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An XI made up of captains who skippered just one Test

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Roar Guru
31st May, 2020
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Much has been written about the one-Test wonders of Test cricket.

Roughly one in eight Test cricketers end their career with just one Test. But what about one-Test captains – people who have captained their country for only one Test.

I have checked the lists and there are 45 players who have captained their team in just one Test. This list include many greats of the game like George Headley and Ray Lindwall. At the other end, there is Chris Cowdrey of England, who probably wasn’t good enough to play Test cricket. There are four current players in the list: Tamim Iqbal (Bangladesh), Rashid Khan (Afghanistan), Tom Latham (New Zealand) and Sean Williams (Zimbabwe).

England tops the list with ten members. The West Indies have eight, three of them in one Test series against England in 1929-30. Australia and South Africa are joint third with six each. Sri Lanka and Ireland have no representatives. Pakistan and Afghanistan have one each: Shahid Afridi and Rashid Khan respectively.

Here, I have formed a playing XI out of these one-Test captains. I will start with a legend in West Indies cricket.

Gordon Greenidge
A regular feature of the West Indies team between 1974 and 1991 except the Kerry Packer years, he was a key member of the all-conquering West Indies team of the 1980s. He had plenty of happy memories playing for the West Indies. Unfortunately his only Test captaincy experience wasn’t among those.

Viv Richards’ absence meant that he was given the captaincy duty for the Guyana Test against Pakistan in 1988. He won the toss and decided to bat first. In perfect batting conditions, the Windies batted in an aggressive manner. Perhaps it was a bit too aggressive for Test cricket.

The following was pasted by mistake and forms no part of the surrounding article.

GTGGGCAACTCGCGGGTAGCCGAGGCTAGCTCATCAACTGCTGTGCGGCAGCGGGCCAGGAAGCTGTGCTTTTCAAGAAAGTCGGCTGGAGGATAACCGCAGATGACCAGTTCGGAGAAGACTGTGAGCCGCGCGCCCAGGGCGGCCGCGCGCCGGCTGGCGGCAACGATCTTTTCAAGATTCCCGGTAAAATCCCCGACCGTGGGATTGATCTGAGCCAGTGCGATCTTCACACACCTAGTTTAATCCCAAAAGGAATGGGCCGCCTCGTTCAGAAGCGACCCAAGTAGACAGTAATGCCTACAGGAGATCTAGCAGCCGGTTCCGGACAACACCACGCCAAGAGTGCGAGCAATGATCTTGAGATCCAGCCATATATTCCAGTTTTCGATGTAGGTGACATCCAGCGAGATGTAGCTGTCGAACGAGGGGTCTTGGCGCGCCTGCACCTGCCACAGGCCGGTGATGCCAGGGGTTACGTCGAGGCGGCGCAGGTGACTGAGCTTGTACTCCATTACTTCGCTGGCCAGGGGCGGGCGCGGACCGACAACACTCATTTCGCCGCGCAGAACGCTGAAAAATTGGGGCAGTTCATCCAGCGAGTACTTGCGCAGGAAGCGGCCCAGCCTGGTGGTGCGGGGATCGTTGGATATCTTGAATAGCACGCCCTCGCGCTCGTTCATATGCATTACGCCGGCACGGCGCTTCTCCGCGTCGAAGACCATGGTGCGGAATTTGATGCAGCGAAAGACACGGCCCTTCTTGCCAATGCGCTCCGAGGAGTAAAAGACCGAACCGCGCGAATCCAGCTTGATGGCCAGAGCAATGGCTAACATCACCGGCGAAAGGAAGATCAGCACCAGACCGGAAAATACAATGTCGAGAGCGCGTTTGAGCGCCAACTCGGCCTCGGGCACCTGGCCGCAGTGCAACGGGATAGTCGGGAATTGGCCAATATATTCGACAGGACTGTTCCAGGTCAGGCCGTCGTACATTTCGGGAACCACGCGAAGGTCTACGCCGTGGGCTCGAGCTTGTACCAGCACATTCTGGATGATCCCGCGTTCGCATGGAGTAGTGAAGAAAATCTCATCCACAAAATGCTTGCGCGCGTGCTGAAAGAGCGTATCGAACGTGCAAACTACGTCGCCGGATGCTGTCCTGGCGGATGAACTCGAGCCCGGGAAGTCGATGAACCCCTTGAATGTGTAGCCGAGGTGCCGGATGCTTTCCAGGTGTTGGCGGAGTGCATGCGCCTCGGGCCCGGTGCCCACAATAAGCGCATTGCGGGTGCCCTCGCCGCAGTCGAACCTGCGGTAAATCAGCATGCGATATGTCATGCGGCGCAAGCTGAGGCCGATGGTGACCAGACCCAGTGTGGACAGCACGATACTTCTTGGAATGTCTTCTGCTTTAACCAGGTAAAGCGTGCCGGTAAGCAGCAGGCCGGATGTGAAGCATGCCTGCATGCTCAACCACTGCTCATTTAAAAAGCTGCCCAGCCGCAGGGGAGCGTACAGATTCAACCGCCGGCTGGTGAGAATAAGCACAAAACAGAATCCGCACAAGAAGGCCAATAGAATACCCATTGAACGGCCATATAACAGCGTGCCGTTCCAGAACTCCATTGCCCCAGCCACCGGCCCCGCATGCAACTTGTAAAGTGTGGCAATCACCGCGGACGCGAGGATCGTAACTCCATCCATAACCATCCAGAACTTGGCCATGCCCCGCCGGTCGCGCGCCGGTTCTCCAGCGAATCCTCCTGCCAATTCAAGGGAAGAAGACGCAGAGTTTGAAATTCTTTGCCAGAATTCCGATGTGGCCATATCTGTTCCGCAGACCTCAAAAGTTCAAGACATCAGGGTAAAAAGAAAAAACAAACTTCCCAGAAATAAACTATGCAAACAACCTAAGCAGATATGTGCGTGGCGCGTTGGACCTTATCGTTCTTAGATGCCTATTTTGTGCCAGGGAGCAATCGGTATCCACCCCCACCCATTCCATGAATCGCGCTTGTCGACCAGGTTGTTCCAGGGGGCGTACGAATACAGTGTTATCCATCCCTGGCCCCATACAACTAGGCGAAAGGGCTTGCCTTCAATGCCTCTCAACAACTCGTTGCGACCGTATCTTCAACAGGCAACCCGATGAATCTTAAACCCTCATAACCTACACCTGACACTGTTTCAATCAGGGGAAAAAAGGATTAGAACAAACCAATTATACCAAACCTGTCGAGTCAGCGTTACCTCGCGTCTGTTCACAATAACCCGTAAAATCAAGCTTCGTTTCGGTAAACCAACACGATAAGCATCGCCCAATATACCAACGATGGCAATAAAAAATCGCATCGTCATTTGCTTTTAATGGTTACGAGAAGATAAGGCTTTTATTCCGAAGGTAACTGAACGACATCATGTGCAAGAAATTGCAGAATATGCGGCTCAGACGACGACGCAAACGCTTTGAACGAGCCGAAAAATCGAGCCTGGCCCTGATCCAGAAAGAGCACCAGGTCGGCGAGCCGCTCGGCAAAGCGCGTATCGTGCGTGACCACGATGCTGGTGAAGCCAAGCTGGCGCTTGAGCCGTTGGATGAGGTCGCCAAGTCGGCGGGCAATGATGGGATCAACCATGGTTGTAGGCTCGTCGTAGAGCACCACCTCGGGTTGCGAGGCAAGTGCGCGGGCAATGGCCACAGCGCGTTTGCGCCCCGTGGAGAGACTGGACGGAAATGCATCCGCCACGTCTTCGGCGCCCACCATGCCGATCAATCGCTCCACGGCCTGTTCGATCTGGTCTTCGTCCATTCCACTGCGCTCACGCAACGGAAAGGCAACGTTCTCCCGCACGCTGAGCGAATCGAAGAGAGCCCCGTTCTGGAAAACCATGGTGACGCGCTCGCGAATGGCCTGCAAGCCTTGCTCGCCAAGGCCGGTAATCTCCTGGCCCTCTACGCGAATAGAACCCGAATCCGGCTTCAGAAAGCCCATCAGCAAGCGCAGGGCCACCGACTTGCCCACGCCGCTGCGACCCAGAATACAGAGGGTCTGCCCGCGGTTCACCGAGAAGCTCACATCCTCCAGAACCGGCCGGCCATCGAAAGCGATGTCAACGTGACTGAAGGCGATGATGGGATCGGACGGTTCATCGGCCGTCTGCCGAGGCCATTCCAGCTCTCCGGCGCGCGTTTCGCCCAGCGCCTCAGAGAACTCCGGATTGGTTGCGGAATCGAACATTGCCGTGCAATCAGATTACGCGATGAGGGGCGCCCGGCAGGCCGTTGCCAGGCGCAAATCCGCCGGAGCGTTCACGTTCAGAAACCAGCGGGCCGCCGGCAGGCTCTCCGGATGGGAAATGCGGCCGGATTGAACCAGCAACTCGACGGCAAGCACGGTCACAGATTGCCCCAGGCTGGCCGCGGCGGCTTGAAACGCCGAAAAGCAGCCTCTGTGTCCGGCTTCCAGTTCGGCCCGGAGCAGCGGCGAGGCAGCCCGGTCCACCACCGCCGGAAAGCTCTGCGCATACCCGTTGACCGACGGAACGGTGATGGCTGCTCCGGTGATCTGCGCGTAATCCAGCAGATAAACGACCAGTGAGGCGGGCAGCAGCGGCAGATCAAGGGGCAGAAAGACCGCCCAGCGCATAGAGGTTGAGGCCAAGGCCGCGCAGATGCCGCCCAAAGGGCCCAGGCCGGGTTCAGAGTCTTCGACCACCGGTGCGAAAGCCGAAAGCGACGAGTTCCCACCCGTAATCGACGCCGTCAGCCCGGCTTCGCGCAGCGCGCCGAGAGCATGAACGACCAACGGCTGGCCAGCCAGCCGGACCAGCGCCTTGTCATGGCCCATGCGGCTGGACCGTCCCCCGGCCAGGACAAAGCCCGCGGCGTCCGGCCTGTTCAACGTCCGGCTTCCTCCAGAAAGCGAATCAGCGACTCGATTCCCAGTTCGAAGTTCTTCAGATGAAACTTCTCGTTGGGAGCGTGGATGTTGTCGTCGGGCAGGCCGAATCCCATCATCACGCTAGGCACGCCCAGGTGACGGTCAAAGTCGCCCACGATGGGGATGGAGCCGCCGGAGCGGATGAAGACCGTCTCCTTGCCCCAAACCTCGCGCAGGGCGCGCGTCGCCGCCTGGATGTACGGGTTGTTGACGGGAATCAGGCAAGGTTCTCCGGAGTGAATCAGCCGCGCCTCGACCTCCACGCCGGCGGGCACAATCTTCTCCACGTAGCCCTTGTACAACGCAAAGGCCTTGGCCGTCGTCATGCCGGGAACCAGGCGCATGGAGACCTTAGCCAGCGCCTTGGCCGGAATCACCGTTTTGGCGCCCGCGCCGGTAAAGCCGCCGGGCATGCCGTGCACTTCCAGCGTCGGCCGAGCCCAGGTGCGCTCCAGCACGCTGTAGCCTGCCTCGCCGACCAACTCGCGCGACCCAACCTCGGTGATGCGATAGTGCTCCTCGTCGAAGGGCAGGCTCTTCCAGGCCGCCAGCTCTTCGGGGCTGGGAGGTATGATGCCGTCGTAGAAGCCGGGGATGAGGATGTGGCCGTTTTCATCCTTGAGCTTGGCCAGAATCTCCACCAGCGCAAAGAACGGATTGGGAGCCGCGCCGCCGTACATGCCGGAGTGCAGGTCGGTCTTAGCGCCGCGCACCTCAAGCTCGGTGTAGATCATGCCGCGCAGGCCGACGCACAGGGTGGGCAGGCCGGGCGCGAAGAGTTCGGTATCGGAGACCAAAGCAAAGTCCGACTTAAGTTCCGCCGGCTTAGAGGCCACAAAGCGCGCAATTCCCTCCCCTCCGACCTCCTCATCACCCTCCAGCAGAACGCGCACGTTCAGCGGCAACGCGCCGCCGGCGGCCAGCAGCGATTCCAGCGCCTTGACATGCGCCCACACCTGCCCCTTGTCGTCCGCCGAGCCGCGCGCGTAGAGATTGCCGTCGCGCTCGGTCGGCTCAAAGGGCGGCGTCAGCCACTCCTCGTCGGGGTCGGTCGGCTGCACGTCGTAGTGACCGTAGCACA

Richie Richardson scored 75 from 84 balls and Gus Logie scored 80 from 96. But then Imran Khan, the opposition captain, got the ball to reverse swing after tea and the West Indies were bowled out for 292. A century by Javed Miandad gave Pakistan the initiative and they won by nine wickets.

Javed Miandad

(S&G/PA Images via Getty Images)


This was the Windies’ only Test defeat at home during the 1980s. With Phil Simmons opening the batting with Desmond Haynes, Greenidge batted at number four in this match. He scored 17 and 43 in the match.

Tamim Iqbal
Tamim’s record of more than 4000 runs at an average of almost 40 is pretty impressive. But there is scope for improvement, especially in his conversion rate. He has nine hundreds and 27 fifties.

He is now the ODI captain of the Tigers. His only experience as a Test captain wasn’t a happy one. In Christchurch in 2017, he scored five and eight as NZ won by nine wickets. Tim Southee and Trent Boult blew away our top order.

Tamim comes from a strong cricketing background. His uncle Akram Khan was the captain of the Bangladesh team that won the 1997 ICC Trophy to qualify for the 1999 World Cup. Interestingly, the coach of the team was Gordon Greenidge.

Neil Harvey
After scoring six hundreds in his first 13 Test innings, Harvey remained an integral part of the Australia team throughout the 1950s, ending his career with 79 Tests and more than 6000 runs.

I find it a bit surprising that he wasn’t considered for regular captaincy. Perhaps after three successive Ashes defeats in the middle of the decade, a rebuild was required and someone like Richie Benaud was more suitable for this job.

It was Benaud’s shoulder injury that gave Harvey his chance as a captain at Lord’s in 1961. Fine bowling by the new-ball bowlers Alan Davidson and Graham McKenzie combined with a hundred by Bill Lawry helped Australia win the match by five wickets. Harvey’s own contribution was minimal: 27 and four.

Norm O’Neill and Neil Harvey.

Norm O’Neill (left) and Neil Harvey (right) are cricket legends. (Photo by Keystone/Hulton Archive/Getty Images)


George Headley
The first of many great batsmen to emerge from the Windies, this man scored more than 2000 runs in 22 Tests with an average of 60. If we exclude his five innings after World War II, his average becomes 66.